01/17/2014 02:21 EST | Updated 03/19/2014 05:59 EDT

Manitoba Conservatives Upset Over Commemoration Of Women's Vote

WINNIPEG - Manitoba Opposition Leader Brian Pallister did not back down Friday from criticism of an event commemorating women's right to vote.

Pallister said he plans to file a complaint with the provincial elections commissioner alleging an event planned by the Women's Advisory Council violates a ban on government advertising and announcements.

The advisory council has planned a reception at the legislature Jan. 28 to mark the 98th anniversary of when Manitoba women won the right to vote.

That's the same day that two provincial byelections are being held. Provincial law forbids the governments and its agencies from making announcements during any election period.

The government has said the event is not an announcement and is simply a non-partisan gathering to mark an important historical milestone.

When Pallister's Tory caucus first raised the concern Thursday, Liberal Leader Rona Bokhari said that, as a woman, it did not sit well with her. The Tories are politicizing a non-partisan event, she suggested.

Pallister was undeterred.

"Because the government has played fast and loose with the elections rules historically, we want to make sure they're not doing it now," he said.

"And it would be in the government's best interest, frankly, to make sure they're not abusing the election rules."

The Election Financing Act says a government department or Crown agency cannot "advertise or publish any information about its programs or activities" during campaigns, but there are several exceptions such as public health emergencies. There are also exemptions for government contract notices and continuations of pre-existing advertising campaigns.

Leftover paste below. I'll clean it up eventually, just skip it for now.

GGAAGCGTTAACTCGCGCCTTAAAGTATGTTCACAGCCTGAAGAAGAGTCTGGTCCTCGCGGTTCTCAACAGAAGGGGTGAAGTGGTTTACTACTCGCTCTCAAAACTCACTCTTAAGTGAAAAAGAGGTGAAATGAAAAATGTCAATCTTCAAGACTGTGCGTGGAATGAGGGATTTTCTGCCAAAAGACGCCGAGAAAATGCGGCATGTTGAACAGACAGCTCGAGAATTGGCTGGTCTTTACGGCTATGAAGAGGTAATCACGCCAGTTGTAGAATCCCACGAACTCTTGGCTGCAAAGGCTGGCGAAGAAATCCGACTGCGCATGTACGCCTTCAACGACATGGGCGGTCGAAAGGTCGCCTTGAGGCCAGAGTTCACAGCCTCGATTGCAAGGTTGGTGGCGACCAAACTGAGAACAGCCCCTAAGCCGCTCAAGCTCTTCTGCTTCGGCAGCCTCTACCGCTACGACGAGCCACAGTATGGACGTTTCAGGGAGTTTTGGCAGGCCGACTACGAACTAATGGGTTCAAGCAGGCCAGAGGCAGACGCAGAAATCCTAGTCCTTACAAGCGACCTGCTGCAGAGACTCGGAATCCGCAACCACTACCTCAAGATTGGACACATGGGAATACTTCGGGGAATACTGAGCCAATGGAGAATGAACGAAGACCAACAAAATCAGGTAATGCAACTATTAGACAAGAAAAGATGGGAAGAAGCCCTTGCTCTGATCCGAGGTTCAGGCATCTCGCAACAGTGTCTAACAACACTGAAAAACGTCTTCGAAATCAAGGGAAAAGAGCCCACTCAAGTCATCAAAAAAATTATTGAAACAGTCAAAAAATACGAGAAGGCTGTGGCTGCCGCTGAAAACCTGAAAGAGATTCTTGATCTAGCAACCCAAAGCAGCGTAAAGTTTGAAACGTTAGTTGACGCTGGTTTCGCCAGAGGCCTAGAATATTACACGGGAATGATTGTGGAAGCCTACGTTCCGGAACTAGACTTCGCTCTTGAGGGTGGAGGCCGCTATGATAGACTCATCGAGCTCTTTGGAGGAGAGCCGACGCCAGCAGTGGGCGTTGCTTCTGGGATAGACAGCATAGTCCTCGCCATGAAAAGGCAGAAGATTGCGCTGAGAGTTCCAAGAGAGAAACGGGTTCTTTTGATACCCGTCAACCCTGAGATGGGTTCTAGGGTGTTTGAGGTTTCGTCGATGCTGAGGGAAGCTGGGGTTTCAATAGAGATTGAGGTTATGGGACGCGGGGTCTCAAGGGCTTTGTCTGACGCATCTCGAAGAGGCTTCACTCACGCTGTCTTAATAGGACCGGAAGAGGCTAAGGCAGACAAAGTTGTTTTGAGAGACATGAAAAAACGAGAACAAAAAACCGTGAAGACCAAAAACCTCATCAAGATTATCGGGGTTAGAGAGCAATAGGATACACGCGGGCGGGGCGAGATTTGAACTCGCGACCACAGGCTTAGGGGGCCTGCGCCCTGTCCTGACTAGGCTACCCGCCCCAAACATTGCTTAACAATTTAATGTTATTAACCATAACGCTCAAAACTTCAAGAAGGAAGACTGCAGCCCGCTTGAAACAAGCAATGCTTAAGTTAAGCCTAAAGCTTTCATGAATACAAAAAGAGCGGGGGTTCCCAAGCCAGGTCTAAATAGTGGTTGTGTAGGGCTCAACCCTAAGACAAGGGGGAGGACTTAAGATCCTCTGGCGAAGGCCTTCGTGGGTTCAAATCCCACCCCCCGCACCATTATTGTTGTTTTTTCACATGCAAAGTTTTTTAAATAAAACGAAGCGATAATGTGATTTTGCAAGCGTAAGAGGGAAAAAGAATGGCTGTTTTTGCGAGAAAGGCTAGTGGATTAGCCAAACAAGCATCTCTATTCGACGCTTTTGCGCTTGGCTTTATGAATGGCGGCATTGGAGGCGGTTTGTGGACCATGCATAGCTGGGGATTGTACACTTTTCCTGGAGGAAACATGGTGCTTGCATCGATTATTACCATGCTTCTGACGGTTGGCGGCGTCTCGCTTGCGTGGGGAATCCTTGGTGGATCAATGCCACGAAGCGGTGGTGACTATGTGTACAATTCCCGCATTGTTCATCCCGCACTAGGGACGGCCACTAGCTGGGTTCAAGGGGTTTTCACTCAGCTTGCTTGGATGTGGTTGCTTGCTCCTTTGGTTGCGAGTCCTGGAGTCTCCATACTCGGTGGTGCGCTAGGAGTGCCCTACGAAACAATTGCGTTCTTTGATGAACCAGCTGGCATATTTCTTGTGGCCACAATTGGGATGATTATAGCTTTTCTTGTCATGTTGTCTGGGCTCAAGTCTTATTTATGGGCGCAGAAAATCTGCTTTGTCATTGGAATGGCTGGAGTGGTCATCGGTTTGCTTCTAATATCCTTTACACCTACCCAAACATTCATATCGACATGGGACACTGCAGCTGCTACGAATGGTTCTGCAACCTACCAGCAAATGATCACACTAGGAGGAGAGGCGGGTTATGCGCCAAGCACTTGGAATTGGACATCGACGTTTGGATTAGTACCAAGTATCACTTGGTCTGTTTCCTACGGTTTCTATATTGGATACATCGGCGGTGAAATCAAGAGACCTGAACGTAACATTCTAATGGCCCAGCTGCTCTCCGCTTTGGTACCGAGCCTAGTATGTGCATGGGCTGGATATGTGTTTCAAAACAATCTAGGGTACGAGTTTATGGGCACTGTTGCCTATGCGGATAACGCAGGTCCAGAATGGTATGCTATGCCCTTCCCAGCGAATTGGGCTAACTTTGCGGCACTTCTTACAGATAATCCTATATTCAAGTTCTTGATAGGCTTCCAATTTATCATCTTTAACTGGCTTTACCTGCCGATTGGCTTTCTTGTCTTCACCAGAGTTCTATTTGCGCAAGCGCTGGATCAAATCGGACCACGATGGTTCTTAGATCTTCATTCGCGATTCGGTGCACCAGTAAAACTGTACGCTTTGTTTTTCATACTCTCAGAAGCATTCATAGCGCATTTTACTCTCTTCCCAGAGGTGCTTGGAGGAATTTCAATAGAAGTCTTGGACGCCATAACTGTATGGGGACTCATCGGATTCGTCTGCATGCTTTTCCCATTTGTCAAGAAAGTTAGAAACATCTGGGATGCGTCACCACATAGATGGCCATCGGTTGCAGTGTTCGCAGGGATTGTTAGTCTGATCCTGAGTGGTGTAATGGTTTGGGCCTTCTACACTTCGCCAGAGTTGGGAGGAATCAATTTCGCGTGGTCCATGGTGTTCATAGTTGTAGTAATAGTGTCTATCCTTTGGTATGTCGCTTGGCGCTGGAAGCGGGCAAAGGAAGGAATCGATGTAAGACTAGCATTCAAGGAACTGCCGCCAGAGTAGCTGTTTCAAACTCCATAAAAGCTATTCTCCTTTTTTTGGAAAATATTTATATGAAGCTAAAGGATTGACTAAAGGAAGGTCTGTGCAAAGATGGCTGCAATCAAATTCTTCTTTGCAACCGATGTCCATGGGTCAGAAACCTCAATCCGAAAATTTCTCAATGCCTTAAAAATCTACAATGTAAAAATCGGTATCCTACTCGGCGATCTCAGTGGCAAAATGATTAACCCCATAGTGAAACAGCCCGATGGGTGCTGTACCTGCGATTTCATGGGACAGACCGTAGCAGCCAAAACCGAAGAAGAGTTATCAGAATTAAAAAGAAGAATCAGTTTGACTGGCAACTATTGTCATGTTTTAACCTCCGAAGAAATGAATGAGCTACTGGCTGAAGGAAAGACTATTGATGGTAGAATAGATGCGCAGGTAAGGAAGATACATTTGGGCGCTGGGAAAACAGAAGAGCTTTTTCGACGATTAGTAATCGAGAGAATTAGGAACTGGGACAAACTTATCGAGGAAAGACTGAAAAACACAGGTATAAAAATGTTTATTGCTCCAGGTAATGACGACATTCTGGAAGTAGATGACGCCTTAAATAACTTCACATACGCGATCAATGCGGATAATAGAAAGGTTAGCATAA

The NDP government has already been found guilty of violating the act. Commissioner of Elections Bill Bowles ruled the New Democrats were wrong to organize a media tour of a new birthing centre in south Winnipeg just prior to the 2011 election campaign.

In that case, government workers were used to help then-health minister Theresa Oswald highlight the new facility. The commissioner ruled the violation was inadvertent and the NDP wasn't penalized.

For the Jan. 28 ceremony, the minister responsible for the status of women, Kerri Irvin-Ross, sent out invitations to all legislature members. The invitation said the event would be a one-hour celebration of "the 98th anniversary of women's suffrage in Manitoba" and that light refreshments would be served.

Irvin-Ross said Friday the event is clearly not forbidden under the ban on government announcements.

"There will be no cheques, no government announcements. This is really about women gathering and celebrating ... women having the right to vote."

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